Frederic Tuten is a writer of five novels, none of them bestsellers, all of them idiosyncratic marvels with devoted fans.
Most of these books, from his first in 1971, “The Adventures of Mao on the Long March,” to “Van Gogh’s Bad Cafe” in 1997, are treatments of historical moments and figures; they are funny, romantic, zany, but not anything like conventional “historical fiction” or conventional any-other-genre.
Tuten has made a career as a writer, he has traveled the world and befriended famous actors and artists, he has spent many multitude of hours talking, flirting and debating in cafes. He lives in a hip, vibrant neighborhood in Manhattan’s East Village. But as a kid growing up in the Bronx, in a one-bedroom apartment with his mother and Sicilian grandmother, he only dreamed of having that kind of life.
“When I was a kid in the Bronx,” he tells Kurt Andersen, “the most important thing in the world was to be able to come to Manhattan. It was like ‘Saturday Night Fever’ when they all live in Brooklyn and they talk about coming to the city. Where is the city? It’s across the bridge, right? No, no. It’s really far away.”
Now, at 82, Tuten has written a memoir, “My Young Life,” which explores this time of creative yearning in the Bronx and, later, in his early 20s when he crosses that intellectual and emotional divide and moves to Manhattan. Tuten still lives in the same neighborhood he first moved to 60 years ago. Kurt and Tuten stroll this neighborhood to talk about his young life and his artistic dreams and the more glamorous Manhattan-living parts his memoir doesn’t cover, like befriending the pop artist Roy Lichtenstein or the influence Susan Sontag had on his career. Tuten also talks craft and the lessons he learned as an eager, want-to-be Hemingway.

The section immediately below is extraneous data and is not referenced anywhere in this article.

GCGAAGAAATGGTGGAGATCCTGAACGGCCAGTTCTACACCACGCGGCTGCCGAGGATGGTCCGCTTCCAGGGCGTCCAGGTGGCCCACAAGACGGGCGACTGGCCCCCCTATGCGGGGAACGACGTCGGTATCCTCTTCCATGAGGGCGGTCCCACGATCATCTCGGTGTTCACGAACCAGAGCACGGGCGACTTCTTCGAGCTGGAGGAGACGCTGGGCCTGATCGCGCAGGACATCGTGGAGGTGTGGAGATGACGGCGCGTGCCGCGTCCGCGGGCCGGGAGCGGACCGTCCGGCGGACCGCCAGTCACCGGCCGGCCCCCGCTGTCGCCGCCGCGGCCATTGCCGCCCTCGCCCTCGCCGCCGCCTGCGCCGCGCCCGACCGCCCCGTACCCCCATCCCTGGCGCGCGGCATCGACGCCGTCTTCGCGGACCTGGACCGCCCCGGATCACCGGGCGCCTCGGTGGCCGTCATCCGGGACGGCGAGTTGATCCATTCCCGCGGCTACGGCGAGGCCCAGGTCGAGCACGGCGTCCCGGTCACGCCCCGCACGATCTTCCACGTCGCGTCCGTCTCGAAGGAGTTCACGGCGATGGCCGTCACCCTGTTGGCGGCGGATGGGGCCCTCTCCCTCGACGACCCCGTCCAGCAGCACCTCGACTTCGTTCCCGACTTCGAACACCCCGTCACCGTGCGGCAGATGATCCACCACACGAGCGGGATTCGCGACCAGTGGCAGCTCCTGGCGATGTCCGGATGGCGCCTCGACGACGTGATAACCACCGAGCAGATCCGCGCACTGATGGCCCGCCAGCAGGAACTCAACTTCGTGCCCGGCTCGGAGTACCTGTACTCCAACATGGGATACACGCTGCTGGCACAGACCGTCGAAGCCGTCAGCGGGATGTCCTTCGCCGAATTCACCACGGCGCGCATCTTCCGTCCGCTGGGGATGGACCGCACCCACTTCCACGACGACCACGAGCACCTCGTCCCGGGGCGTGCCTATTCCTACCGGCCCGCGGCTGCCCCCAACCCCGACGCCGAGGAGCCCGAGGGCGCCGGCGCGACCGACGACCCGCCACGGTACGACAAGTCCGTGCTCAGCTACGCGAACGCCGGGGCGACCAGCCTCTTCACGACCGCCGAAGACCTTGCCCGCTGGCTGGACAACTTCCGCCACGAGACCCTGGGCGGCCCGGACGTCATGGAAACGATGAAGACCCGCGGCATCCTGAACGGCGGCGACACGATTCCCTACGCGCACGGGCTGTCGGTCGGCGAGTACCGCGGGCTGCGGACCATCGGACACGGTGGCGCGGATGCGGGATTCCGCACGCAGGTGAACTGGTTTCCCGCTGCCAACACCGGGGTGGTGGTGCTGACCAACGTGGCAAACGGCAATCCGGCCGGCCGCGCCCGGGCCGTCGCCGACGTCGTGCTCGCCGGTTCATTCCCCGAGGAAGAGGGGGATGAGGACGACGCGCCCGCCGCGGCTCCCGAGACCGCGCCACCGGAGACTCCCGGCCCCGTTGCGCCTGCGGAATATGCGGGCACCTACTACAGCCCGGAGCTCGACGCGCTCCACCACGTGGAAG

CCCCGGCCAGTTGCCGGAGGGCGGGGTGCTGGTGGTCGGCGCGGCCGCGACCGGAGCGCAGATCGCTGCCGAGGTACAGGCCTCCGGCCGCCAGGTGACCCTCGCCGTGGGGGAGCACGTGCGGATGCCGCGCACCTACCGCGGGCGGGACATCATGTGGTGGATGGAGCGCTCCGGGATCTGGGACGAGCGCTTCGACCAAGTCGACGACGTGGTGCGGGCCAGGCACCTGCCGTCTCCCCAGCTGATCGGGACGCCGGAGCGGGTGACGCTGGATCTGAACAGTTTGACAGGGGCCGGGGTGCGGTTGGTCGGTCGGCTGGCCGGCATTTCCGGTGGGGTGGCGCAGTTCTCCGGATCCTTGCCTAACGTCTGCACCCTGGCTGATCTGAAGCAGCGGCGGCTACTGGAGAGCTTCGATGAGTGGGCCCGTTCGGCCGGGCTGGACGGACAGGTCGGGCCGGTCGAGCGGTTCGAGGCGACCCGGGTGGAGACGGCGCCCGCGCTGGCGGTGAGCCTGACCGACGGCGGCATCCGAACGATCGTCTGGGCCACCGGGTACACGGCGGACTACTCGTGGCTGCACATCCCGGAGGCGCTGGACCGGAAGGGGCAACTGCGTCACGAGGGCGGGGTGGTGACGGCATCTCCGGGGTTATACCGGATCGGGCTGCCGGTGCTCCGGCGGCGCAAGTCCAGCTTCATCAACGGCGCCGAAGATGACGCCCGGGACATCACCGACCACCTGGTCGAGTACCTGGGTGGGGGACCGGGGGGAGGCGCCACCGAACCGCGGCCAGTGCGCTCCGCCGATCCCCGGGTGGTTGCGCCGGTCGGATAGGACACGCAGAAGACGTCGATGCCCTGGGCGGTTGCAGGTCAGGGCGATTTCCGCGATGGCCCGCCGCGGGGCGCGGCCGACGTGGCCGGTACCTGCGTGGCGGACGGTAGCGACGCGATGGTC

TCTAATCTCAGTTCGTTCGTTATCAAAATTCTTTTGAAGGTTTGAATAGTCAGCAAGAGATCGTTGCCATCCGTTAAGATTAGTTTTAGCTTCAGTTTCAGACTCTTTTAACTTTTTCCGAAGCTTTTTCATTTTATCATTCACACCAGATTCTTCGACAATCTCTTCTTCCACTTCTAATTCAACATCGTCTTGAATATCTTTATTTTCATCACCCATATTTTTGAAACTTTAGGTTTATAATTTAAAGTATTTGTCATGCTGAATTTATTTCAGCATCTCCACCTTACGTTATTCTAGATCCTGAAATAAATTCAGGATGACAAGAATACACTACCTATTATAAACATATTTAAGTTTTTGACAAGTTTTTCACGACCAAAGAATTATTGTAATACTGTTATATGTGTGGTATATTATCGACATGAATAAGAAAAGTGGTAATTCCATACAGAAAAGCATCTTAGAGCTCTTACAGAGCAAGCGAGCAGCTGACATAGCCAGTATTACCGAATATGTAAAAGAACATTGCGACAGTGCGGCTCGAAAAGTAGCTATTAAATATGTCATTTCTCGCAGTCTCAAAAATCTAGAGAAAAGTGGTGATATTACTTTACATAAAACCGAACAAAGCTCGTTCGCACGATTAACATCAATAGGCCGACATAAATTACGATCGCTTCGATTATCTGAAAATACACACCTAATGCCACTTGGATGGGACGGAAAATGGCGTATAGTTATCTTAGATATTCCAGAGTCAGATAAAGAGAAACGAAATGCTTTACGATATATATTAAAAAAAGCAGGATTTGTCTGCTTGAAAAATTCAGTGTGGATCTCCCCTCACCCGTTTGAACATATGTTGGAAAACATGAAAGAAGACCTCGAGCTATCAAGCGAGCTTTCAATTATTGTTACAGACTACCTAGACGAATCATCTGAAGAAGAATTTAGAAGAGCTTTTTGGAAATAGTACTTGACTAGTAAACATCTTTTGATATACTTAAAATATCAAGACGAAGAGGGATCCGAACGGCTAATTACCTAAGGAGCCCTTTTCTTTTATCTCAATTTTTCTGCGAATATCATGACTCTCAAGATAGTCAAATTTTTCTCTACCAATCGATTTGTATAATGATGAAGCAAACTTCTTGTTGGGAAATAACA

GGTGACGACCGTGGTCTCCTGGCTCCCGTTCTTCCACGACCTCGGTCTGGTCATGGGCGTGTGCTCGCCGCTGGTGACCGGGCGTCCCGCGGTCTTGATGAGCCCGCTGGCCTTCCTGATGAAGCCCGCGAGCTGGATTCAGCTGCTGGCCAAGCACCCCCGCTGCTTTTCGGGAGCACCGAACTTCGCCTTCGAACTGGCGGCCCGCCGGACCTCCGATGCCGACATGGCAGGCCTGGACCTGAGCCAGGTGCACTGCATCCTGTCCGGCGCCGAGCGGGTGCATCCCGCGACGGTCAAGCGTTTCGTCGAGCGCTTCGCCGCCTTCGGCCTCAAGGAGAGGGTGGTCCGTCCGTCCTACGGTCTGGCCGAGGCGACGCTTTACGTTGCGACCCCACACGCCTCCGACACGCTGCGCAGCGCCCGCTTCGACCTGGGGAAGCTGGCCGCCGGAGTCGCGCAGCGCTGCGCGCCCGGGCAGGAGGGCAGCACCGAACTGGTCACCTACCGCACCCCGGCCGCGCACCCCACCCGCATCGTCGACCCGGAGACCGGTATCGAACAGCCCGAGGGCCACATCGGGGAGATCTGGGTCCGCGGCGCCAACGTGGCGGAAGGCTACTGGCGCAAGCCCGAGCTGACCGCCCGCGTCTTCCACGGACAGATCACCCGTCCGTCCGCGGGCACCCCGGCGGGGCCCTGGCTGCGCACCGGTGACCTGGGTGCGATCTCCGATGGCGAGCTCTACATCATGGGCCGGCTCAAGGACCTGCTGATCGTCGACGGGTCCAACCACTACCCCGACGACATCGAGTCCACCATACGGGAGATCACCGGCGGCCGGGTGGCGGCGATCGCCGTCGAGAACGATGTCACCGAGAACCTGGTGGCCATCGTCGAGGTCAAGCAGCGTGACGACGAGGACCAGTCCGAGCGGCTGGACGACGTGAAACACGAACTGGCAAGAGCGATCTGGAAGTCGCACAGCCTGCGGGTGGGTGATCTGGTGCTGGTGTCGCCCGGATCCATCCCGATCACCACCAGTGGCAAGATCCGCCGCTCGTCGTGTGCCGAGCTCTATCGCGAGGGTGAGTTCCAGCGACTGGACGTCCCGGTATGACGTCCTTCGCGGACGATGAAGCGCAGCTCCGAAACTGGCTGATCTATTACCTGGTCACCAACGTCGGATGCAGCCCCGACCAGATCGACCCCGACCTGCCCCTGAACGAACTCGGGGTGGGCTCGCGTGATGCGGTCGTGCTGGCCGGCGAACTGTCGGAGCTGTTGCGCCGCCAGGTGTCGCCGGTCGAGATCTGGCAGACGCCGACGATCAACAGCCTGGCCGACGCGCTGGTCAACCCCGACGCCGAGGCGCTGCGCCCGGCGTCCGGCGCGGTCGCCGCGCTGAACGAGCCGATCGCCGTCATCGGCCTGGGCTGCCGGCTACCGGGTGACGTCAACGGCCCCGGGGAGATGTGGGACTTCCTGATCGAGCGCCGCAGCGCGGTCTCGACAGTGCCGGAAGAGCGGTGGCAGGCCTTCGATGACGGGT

“There is no formula,” he says. “Forget about MFA stuff, forget about the well crafted [novel], forget about it. That’s a myth. There’s no formula. You can write anything you want. You may not get it published, but you can do it.”
Excerpts from "My Young Life" were read by Alex Kramer.